The USB Implementers Forum (USB-IF) is at it again when it comes to messing with the naming process of USB-C in general. If you have found yourself to be confused by the rename of USB 3.x products a few years ago, you are not alone. It was one of the worst possible attempts at improving what was already confusing to some, and instead, making it confusing for most others.
Here, we are only a few years into the change and the USB-IF has caught up to the opinions of others finally and decided to take another shot at doing it right this time. And it appears they might actually be on to something. Although I’m sure many will still be confused and many retailers will still market products under the previous naming process (or both) to really mess with your head.
So the idea is that as long as the connection type is USB-C, the version numbers are going away. They couldn’t quite figure out how to make sense of them so removing them out of the mix seems to be the best bet. Instead, that information is being replaced by specs. Specifically, speed and power transfer capabilities.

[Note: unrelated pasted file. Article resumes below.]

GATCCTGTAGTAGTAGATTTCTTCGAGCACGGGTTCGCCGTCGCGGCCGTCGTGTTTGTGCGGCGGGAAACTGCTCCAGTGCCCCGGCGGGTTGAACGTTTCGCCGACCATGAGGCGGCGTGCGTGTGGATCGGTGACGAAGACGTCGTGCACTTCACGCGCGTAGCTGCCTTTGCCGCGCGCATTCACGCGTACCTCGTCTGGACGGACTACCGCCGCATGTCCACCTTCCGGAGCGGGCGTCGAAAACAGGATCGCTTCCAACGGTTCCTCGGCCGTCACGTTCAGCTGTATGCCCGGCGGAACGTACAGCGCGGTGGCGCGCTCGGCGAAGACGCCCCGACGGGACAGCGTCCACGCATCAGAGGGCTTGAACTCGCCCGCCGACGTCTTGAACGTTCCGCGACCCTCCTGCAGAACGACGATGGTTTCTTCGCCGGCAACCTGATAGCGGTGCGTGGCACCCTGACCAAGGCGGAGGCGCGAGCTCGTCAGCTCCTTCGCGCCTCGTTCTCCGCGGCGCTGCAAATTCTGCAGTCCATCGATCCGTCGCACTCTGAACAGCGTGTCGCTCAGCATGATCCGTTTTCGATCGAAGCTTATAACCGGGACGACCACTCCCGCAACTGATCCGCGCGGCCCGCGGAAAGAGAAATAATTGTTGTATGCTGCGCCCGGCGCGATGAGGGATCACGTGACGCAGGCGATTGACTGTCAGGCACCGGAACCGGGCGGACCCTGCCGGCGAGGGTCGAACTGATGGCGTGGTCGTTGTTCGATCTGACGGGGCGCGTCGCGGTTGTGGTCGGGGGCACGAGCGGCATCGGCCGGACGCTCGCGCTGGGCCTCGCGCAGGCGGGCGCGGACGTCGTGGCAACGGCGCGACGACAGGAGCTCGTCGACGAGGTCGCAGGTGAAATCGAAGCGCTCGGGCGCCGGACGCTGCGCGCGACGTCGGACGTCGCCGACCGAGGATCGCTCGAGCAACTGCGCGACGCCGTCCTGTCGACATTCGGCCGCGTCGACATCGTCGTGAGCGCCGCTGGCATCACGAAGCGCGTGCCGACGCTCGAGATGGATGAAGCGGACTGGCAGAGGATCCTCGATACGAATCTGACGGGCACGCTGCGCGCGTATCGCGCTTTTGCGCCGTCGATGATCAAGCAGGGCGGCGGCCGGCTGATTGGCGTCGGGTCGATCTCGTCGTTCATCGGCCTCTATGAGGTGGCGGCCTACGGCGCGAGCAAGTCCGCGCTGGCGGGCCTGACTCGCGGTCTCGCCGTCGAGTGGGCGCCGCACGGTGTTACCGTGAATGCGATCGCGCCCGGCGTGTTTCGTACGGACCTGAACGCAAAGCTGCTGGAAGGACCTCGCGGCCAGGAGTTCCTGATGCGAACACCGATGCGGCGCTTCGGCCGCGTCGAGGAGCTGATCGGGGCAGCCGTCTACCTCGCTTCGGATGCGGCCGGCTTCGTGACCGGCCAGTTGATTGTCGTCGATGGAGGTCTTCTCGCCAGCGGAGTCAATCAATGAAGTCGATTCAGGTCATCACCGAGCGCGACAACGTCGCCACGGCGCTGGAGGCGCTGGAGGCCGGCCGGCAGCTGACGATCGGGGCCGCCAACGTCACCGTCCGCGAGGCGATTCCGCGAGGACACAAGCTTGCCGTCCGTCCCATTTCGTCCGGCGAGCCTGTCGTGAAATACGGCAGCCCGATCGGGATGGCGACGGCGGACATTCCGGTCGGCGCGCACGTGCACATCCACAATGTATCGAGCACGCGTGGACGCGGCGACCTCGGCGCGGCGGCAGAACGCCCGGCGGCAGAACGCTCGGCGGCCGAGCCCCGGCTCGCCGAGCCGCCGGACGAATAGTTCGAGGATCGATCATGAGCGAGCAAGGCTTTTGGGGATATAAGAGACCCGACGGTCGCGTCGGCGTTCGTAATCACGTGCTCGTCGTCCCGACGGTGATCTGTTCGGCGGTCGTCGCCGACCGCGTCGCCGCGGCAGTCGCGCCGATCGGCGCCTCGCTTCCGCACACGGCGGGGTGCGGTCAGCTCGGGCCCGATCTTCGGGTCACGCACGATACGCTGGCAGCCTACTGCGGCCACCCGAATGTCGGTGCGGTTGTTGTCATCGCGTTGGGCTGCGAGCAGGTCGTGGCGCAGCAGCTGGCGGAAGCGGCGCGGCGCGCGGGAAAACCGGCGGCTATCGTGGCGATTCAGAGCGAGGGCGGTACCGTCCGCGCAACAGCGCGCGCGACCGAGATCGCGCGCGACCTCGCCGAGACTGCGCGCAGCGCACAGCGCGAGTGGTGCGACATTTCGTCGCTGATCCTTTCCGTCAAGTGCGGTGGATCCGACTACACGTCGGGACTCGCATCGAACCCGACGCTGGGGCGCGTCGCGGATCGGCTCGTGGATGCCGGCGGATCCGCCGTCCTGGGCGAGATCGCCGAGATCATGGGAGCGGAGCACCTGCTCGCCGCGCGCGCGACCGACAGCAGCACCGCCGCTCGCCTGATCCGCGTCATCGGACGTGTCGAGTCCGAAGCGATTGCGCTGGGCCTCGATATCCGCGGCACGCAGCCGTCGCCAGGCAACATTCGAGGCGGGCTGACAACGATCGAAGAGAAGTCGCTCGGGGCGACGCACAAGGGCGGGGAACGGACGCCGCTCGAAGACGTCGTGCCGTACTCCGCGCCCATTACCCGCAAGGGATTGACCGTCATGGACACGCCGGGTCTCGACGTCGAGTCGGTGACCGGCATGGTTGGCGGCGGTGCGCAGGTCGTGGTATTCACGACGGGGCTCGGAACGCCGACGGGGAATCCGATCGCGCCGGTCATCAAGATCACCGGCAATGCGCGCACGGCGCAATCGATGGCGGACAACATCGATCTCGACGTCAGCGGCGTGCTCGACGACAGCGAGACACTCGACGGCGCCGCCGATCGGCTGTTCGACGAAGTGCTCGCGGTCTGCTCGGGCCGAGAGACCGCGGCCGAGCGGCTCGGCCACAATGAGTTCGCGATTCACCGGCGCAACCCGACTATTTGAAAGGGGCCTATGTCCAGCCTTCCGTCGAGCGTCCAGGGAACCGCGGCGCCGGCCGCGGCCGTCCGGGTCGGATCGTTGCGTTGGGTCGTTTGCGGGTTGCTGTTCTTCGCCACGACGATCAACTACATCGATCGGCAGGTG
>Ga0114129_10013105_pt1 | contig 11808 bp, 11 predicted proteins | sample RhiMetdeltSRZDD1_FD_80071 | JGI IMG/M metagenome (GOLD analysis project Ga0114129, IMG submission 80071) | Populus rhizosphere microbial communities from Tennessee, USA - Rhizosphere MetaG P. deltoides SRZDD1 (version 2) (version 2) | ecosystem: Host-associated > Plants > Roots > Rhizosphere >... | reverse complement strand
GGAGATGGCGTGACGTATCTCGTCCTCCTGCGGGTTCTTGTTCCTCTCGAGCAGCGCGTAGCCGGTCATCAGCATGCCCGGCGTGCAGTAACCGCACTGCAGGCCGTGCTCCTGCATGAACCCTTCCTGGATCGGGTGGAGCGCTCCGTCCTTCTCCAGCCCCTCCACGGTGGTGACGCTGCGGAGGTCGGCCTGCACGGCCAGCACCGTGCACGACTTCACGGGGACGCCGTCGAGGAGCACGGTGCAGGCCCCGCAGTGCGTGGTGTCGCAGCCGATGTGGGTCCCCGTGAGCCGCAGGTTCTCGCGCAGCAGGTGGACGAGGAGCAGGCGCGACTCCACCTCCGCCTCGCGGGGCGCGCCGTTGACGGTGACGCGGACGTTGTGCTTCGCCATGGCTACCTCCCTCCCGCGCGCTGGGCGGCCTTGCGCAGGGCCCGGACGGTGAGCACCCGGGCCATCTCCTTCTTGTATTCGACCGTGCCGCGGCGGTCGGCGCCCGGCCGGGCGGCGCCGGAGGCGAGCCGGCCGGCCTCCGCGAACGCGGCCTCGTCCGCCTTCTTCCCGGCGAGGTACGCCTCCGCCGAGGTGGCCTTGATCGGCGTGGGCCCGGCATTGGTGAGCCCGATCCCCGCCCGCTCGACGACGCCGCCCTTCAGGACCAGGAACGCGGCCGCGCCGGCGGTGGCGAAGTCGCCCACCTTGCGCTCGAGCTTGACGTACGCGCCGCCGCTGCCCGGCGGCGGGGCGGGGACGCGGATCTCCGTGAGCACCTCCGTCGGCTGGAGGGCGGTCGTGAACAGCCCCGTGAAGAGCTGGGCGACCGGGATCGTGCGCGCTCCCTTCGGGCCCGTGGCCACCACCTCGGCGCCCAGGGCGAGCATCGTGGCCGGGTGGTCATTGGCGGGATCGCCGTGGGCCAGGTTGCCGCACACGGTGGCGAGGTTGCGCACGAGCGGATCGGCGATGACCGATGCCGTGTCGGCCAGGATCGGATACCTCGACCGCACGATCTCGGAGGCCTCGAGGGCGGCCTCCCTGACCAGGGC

USB-C products will be certified as USB 5Gbps, USB 10Gbps, USB 20Gbps, and USB 40Gbps. Much more straight-to-the-point than USB 3.1, USB 3.2 Gen 2, USB4, etc. No longer would you be guessing what something is rated for specifically. Instead, you’ll know the moment you see the logo or name of the product.
Power may also be included in such logos, as you can see in the above images. With variations of 60W or 240W of each.
So if you need a USB-C cable for your phone, and one that is capable of up to 20Gbps because your phone states the same, it shouldn’t be too hard to find the right choice. No worries of USB 3.0 or 3.2, or any other version number. Just the connector type and desired speed (or wattage).
You may start seeing products containing the new certified branding later this year. Previous products may continue to use the logos and descriptions they have already. Although, you may also run into some companies that decide to refresh the packaging and listings to reflect these changes. So it might be a little confusing for a bit until the new norm becomes consistent.